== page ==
Do you know this for a fact? I have seen some claims that the 15th and 16th bit contain only noise. If it does, then it should not give any benefit compared to converting a 14-bit file to 16 bits prior to editing.
In any case, the total quality is what is important, and numbers from a sales-brochure should not be as important as relevant as looking and measuring what is in the file.
No, I don't know that for a fact. It's difficult even to show the benefits in an image with a 14 bit A/D conversion from certain Nikon DSLRs, compared with the same scene shot in 12 bit mode using the same lens and camera.
Giving Phase the benefit of the doubt, I would expect only a very marginal IQ benefit from such increased bit depth at the A/D conversion stage. I understand also that Photoshop's 16 bit conversions from RAW files are effectively 15 bit, but I'm not going to lose any sleep over it.
As I mentioned, the greatest DR benefit from the larger files of the P65 are already shown on the DXOMark site, ie, an increase from 1/4th of a stop at the pixel level to a full stop when the P65 image is downsampled to the same size as the 1Ds3 image.
An increase in noise due to the extra degree of sharpening required of the 1Ds3 image, may have the effect of increasing that 1-stop DR advantage slightly.
It is clear in general that MFDBs have a slight resolution advantage in parts of the image that are not affected by aliasing, as a result of their lack of an AA filter.
For this reason, even when DoF considerations are not an issue, it would be considered sound practice to adjust the F stop as well as the focal length when comparing different format cameras. Everyone should know that a lens at F7.1 or F8 is sharper than the same lens at F11.
This current comparison from Phase has used F11 with both the P65+ and 1Ds3. Why?
This is tantamount to making a statement in bold letters, "This comparison is biased"
Comparing the 1Ds3 with the P45 it would be appropriate to use F8 with the 1Ds3 for the same FoV as the P45 shot at F11, using appropriately different focal lengths of lenses.
However, the P65 is a larger format than the P45, so in circumstances where F11 is used with the P65, one should use F7.1 with the 1Ds3, if one wishes to even attempt to be objective. Such an image at F7.1 would not need as much sharpening in order to match the resolution of the downsampled P65+ image.
If there are any P65+ owners out there who also have access to a 1Ds3, and who are serious about resolving this issue of the relevance of DXOMark test results, I can recommend the following procedure.
1. Select two, good quality, prime lenses of the same focal length, one that fits the 1Ds3 and the other that fits the MF camera used with the P65+.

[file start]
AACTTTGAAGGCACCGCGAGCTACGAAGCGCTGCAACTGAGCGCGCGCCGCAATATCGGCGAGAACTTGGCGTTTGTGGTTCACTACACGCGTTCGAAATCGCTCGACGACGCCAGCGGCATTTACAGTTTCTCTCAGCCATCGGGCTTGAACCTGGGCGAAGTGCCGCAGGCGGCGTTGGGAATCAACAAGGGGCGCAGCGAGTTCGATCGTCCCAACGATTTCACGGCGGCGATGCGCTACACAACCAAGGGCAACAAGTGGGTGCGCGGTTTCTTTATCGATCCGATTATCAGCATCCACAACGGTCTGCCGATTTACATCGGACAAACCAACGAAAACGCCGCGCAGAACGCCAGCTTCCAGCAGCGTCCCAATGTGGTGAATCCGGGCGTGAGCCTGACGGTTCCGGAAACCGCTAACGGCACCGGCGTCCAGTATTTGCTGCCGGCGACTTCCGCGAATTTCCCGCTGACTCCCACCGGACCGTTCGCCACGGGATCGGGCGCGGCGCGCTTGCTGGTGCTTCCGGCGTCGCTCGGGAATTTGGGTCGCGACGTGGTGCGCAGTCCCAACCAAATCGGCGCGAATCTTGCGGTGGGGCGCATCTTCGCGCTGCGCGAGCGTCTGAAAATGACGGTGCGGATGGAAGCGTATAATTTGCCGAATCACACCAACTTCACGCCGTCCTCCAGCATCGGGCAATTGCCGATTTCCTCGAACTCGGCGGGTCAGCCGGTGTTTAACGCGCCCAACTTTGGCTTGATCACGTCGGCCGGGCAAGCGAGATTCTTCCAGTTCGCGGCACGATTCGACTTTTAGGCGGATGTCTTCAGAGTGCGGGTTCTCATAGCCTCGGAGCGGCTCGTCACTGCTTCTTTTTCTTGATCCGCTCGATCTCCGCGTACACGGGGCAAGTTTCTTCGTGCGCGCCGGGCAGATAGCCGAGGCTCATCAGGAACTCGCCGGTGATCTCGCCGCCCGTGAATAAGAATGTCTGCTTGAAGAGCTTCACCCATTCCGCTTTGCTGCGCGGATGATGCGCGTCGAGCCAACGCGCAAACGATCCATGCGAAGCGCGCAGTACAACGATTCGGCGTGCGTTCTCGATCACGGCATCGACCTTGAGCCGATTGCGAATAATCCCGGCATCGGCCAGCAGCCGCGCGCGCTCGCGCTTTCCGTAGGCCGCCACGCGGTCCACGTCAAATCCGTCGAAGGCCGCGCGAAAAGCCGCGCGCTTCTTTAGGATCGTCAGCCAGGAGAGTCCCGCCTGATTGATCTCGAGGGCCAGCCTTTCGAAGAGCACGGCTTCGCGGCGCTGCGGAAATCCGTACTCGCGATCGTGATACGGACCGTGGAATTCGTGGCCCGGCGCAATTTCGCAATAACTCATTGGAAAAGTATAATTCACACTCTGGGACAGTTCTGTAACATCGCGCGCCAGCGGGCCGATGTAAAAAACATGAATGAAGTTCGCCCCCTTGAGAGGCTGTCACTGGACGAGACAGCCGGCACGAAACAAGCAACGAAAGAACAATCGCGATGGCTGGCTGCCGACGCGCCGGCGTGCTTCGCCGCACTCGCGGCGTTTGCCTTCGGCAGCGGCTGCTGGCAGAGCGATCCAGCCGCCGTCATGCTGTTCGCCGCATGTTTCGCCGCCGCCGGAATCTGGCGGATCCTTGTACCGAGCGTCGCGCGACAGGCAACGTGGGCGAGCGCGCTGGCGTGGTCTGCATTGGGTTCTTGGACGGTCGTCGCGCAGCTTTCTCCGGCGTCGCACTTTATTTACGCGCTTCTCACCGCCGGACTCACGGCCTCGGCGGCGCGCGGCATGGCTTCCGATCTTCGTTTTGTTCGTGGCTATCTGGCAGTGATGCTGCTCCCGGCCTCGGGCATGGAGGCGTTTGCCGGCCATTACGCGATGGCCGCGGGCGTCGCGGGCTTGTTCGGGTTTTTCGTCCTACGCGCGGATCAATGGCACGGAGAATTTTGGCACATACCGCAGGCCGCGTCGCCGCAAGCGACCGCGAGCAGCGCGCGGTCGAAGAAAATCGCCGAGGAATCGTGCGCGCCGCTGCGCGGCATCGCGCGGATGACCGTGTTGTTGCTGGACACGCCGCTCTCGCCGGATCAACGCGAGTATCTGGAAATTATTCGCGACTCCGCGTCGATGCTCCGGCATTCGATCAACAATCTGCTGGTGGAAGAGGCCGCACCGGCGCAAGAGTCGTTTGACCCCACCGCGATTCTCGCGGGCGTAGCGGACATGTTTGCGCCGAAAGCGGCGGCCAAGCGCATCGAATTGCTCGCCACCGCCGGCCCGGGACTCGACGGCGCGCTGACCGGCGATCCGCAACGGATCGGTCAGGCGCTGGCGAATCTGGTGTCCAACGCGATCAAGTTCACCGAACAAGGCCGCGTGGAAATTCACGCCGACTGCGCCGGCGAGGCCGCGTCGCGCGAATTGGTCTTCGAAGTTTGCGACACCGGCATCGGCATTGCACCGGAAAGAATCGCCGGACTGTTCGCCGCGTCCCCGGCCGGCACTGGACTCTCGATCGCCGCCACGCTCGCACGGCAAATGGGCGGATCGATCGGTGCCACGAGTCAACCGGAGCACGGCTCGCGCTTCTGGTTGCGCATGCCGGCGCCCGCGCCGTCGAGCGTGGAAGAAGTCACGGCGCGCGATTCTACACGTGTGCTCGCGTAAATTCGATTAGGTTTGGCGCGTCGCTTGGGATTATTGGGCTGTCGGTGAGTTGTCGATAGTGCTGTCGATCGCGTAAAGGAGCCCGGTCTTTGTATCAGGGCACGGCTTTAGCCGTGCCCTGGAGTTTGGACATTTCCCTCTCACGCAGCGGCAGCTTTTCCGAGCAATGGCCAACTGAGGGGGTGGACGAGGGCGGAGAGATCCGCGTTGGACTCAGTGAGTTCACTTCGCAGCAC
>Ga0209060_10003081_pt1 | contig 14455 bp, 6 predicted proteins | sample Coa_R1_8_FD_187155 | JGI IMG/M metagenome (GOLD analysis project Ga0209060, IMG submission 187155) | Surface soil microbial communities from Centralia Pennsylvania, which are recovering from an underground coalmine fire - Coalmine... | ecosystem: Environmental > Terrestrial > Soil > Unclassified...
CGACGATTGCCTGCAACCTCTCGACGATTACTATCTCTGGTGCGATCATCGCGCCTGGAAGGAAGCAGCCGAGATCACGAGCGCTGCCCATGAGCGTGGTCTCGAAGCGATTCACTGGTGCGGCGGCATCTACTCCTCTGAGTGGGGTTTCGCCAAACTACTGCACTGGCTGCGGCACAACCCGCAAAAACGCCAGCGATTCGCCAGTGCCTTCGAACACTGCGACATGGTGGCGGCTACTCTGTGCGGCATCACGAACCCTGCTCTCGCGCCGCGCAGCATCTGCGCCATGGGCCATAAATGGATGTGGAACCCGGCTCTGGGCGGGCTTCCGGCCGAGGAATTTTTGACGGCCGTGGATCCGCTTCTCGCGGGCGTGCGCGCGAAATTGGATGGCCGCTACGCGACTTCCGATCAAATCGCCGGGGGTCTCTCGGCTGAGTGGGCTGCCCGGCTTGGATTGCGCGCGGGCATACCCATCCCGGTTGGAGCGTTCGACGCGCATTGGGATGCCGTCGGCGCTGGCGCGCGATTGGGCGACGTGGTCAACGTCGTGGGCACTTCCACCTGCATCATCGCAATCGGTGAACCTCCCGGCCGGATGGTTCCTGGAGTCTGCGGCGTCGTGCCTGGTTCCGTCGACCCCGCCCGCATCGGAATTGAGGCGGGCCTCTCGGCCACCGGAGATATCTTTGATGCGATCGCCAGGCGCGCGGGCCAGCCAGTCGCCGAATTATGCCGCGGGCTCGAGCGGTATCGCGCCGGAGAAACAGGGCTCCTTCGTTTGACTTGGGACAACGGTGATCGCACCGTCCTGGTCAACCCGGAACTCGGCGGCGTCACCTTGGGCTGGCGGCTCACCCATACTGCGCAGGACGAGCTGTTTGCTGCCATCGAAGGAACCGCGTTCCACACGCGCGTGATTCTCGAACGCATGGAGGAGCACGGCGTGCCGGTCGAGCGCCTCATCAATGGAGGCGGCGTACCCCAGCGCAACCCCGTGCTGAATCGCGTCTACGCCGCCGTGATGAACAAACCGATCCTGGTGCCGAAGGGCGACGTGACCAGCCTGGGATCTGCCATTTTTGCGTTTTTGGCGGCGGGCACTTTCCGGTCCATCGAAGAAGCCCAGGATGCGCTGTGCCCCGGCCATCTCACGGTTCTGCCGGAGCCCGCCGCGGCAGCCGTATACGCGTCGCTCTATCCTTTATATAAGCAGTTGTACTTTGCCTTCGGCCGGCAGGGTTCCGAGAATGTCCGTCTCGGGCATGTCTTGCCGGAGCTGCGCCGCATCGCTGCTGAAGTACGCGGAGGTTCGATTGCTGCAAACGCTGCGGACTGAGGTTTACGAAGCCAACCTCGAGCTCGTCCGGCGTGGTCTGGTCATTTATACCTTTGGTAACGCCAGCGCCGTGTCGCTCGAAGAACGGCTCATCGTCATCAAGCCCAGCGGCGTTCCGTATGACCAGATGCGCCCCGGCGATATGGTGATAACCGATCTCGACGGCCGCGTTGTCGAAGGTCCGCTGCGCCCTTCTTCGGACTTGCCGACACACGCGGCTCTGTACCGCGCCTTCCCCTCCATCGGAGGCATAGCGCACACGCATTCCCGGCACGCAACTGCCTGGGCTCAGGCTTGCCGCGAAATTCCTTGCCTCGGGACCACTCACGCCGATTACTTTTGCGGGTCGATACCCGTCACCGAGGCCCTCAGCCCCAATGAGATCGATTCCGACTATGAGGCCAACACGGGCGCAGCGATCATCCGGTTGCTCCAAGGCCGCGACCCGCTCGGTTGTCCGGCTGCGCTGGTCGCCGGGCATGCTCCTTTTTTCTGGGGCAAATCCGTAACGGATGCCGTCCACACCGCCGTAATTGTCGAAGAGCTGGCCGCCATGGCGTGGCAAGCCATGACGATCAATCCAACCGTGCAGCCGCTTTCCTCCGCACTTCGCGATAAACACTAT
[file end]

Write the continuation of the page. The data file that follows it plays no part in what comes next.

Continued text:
2. Determine the T-stop of both lenses in order to avoid exposure confusion, and/or be prepared to bracket exposures in order to correctly match equally exposed frames from each camera.
3. Set the P65+ at ISO 200 (ISO 89 according to DXOMark). Set the 1Ds3 at ISO 100 (ISO 73 according to DXOMark). This is the closest match of ISO sensitivity you can get.
4. Shoot the same high-contrast scene under constant lighting conditions, from the same position, using the same F stop with both cameras.
5. Do not be confused by any significant differences in exposures that might not appear to match the slight differences in ISO sensitivity. The P65 image will have a wider FoV that might include brighter parts of the scene that are not included in the FoV of the 1Ds3.
This is why it is helpful to know the T-stop of both lenses as a starting point for bracketing.
6. Crop all the bracketed P65+ images to the same FoV as the 1Ds3 shots.
7. After cropping (and not before) match a pair of images, one from each camera, that mostly closely have the same exposure and the same highlight detail..
8. Adjust WB and levels so that both images appear similar in tonality and hue.
9. Lighten the deepest shadows equally in both images, and compare.
Now the reason for this rigmarole is in order to compare images at the pixel level, equivalent to the 'screen' mode on the DXOMark website. What DXO tell us is that the 1Ds3 at ISO 73 has approximately 2/3rds of a stop better DR than the P65+ at ISO 89, at the pixel level or screen mode.
2/3rds of a stop better DR should be noticeable if there are deep shadows in the scene that has been photographed.
If the cropped P65+ image, in these circumstances, shows significantly better detail and less noise in the shadows, then this would be good evidence that the DXOMark results have questionable relevance as regards MFDB performance.
If shadow detail appears about the same, one might have to consider if the shadows are really deep enough to reveal the DR differences. I've noticed a lot of confusion recently about the significance of an input signal of 1% on the log scale. Some people seem to think such a level is representative of deep shadows, but DXO graphs suggest otherwise.
One might also consider that manufacturing and quality control differences might be the cause of any slight variance with the DXO tests. Whilst a 2/3rds of a stop difference in DR should be noticeable, it's not particularly
I await with bated breath for someone to conduct such a comparison.